from flask import Flask
from flask import json

app = Flask(__name__)

@app.route('/status')
def status():
response = app.response_class(
        response=json.dumps({"result":"OK - healthy"}),
        status=200,
        mimetype='application/json'
)

return response

@app.route('/metrics')
def metrics():
response = app.response_class(
        response=json.dumps({"status":"success","code":0,"data":{"UserCount":140,"UserCountActive":23}}),
        status=200,
        mimetype='application/json'
)

return response

@app.route("/")
def hello():
return "Hello World!"

if __name__ == "__main__":
app.run(host='0.0.0.0')
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Now try to run the modified app.py and then open the link 127.0.0.1:5000 in your browser again.

$ python -m flask run
* Environment: production
WARNING: This is a development server. Do not use it in a production deployment.
Use a production WSGI server instead.
* Debug mode: off
* Running on http://127.0.0.1:5000/ (Press CTRL+C to quit)
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Check if the endpoints are working by appending /status and /metrics

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Exercise 2: Application Logging

At this stage, you have extended the Hello World application to handle different endpoints. Once an endpoint is reached, a log line should be recorded showcasing this operation.

In this exercise, you need to further develop the Hello World application collect logs, with the following requirements:

  • A log line should be recorded the timestamp and the requested endpoint, like:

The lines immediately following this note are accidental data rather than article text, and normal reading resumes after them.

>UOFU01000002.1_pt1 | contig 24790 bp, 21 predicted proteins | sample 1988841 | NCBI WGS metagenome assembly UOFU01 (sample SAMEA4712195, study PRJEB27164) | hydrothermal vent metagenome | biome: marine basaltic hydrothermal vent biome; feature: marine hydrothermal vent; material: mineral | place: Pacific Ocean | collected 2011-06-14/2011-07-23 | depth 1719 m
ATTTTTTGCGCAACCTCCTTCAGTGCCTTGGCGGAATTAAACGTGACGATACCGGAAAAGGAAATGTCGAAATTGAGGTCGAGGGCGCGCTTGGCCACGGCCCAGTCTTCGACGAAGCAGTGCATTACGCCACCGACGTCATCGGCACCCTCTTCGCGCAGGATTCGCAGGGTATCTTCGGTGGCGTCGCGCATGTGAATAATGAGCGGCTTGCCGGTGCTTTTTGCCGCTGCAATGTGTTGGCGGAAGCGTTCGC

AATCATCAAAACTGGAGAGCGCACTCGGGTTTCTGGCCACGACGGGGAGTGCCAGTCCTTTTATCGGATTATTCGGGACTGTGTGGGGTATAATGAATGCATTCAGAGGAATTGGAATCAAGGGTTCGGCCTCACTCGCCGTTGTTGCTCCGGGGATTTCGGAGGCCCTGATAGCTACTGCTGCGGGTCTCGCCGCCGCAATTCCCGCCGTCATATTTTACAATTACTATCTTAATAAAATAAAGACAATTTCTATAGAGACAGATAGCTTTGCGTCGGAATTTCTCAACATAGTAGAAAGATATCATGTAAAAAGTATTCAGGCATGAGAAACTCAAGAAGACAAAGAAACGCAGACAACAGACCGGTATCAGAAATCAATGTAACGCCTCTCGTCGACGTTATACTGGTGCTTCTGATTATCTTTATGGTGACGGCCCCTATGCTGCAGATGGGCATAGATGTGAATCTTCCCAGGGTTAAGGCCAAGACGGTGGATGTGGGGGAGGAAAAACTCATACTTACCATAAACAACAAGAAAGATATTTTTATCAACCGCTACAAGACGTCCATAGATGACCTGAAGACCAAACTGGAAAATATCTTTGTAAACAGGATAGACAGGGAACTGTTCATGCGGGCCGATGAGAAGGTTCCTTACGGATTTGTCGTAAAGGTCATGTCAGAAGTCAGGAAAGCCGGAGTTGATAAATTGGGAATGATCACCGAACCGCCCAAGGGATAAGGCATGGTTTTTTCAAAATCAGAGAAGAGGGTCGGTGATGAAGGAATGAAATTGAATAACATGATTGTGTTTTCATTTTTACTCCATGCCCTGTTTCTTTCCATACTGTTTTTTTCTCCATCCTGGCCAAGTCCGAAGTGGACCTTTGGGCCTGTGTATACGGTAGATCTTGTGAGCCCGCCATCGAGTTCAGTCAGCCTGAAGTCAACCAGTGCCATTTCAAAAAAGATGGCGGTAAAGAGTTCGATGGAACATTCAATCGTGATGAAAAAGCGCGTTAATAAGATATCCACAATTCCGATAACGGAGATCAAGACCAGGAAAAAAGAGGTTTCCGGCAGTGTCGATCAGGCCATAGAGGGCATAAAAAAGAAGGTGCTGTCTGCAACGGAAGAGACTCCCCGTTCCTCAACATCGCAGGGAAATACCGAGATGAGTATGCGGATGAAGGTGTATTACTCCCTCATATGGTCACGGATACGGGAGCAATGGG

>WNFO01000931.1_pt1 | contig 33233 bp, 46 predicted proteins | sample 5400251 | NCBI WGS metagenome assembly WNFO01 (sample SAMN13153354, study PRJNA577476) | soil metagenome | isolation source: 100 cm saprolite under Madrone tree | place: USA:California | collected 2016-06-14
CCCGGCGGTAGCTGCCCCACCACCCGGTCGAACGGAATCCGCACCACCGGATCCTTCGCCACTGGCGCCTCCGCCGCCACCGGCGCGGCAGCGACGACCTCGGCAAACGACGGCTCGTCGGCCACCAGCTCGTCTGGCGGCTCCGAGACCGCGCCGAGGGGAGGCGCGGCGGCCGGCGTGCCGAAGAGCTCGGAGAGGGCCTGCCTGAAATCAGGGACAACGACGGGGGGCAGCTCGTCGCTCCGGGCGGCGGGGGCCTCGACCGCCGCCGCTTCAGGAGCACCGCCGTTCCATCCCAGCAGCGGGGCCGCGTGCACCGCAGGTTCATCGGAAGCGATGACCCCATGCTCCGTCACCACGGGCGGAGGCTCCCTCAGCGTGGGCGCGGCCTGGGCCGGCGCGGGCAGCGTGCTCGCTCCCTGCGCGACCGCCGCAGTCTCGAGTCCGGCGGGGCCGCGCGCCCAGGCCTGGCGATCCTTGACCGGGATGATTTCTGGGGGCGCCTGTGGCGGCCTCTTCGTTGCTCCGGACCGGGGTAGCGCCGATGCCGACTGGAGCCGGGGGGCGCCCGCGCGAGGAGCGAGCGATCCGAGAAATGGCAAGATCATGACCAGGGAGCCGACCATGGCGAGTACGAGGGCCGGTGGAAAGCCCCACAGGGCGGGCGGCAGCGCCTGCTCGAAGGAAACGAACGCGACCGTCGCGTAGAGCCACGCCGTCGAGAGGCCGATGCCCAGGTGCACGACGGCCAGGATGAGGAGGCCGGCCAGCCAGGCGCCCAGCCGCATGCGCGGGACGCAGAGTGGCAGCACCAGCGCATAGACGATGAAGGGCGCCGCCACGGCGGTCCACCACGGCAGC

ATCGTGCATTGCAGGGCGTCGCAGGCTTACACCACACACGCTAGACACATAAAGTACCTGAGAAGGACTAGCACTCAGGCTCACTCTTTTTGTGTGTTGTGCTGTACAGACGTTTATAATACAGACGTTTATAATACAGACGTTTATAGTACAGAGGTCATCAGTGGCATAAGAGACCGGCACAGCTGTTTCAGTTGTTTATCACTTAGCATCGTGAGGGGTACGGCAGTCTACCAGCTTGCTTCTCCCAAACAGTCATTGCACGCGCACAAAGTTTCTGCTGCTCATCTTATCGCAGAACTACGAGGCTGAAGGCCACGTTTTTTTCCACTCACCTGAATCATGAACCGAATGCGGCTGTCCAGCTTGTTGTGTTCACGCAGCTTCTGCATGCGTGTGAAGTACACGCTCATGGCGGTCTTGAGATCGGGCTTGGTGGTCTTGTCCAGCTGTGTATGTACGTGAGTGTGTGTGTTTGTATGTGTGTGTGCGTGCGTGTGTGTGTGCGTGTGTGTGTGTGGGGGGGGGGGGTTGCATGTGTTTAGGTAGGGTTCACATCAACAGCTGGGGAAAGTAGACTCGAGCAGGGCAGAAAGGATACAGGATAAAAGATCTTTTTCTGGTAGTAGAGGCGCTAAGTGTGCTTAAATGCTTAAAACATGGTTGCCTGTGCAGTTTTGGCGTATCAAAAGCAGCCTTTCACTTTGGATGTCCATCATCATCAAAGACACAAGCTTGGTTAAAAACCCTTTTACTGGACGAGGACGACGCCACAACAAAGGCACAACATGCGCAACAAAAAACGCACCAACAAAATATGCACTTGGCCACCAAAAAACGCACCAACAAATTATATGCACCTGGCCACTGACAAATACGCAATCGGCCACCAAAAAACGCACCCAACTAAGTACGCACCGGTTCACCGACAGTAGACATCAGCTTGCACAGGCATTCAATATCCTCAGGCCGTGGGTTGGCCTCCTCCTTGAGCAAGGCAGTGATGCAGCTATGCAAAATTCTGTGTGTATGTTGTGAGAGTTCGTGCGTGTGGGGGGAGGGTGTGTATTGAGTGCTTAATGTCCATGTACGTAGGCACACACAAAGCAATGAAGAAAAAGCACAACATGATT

"{{TIMESTAMP}}, {{ ENDPOINT_NAME}} endpoint was reached"
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  • The logs should be stored in a file with the name app.log.
  • Enable the collection of Python logs at the DEBUG level.
  • Refer to the logging Python module for more details.

Solution:

Modify the app.py. Here we're using app.logger which records info messages based on the endpoint. To store the logs in a particular file, we use the logging module from Python. The logs will now be streamed to a file, "app.log".


from flask import Flask
from flask import json
import logging

app = Flask(__name__)

@app.route('/status')
def healthcheck():
    response = app.response_class(
            response=json.dumps({"result":"OK - healthy"}),
            status=200,
            mimetype='application/json'
    )

    ## log line
    app.logger.info('Status request successfull')
    return response

@app.route('/metrics')
def metrics():
    response = app.response_class(
            response=json.dumps({"status":"success","code":0,"data":{"UserCount":140,"UserCountActive":23}}),
            status=200,
            mimetype='application/json'
    )

    ## log line
    app.logger.info('Metrics request successfull')
    return response

@app.route("/")
def hello():
    ## log line
    app.logger.info('Main request successfull')

    return "Hello World!"

if __name__ == "__main__":

    ## stream logs to app.log file
    logging.basicConfig(filename='app.log',level=logging.DEBUG)

    app.run(host='0.0.0.0')
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To test, we run the app.py again, but this time, we use this simple command.

$ python app.py 
 * Serving Flask app 'app' (lazy loading)
 * Environment: production
   WARNING: This is a development server. Do not use it in a production deployment.
   Use a production WSGI server instead.
 * Debug mode: off
 * Running on all addresses.
   WARNING: This is a development server. Do not use it in a production deployment.
 * Running on http://192.168.254.105:5000/ (Press CTRL+C to quit)
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Going back to your browser, enter the link below with the main endpoint, then with the two endpoints

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Back on your terminal, you'll see that an app.log was created in the exercises/python-helloworld folder.

$ ls -l
total 10
drwxr-xr-x 1 Eden Jose 197610   0 Jun 18 22:22 __pycache__/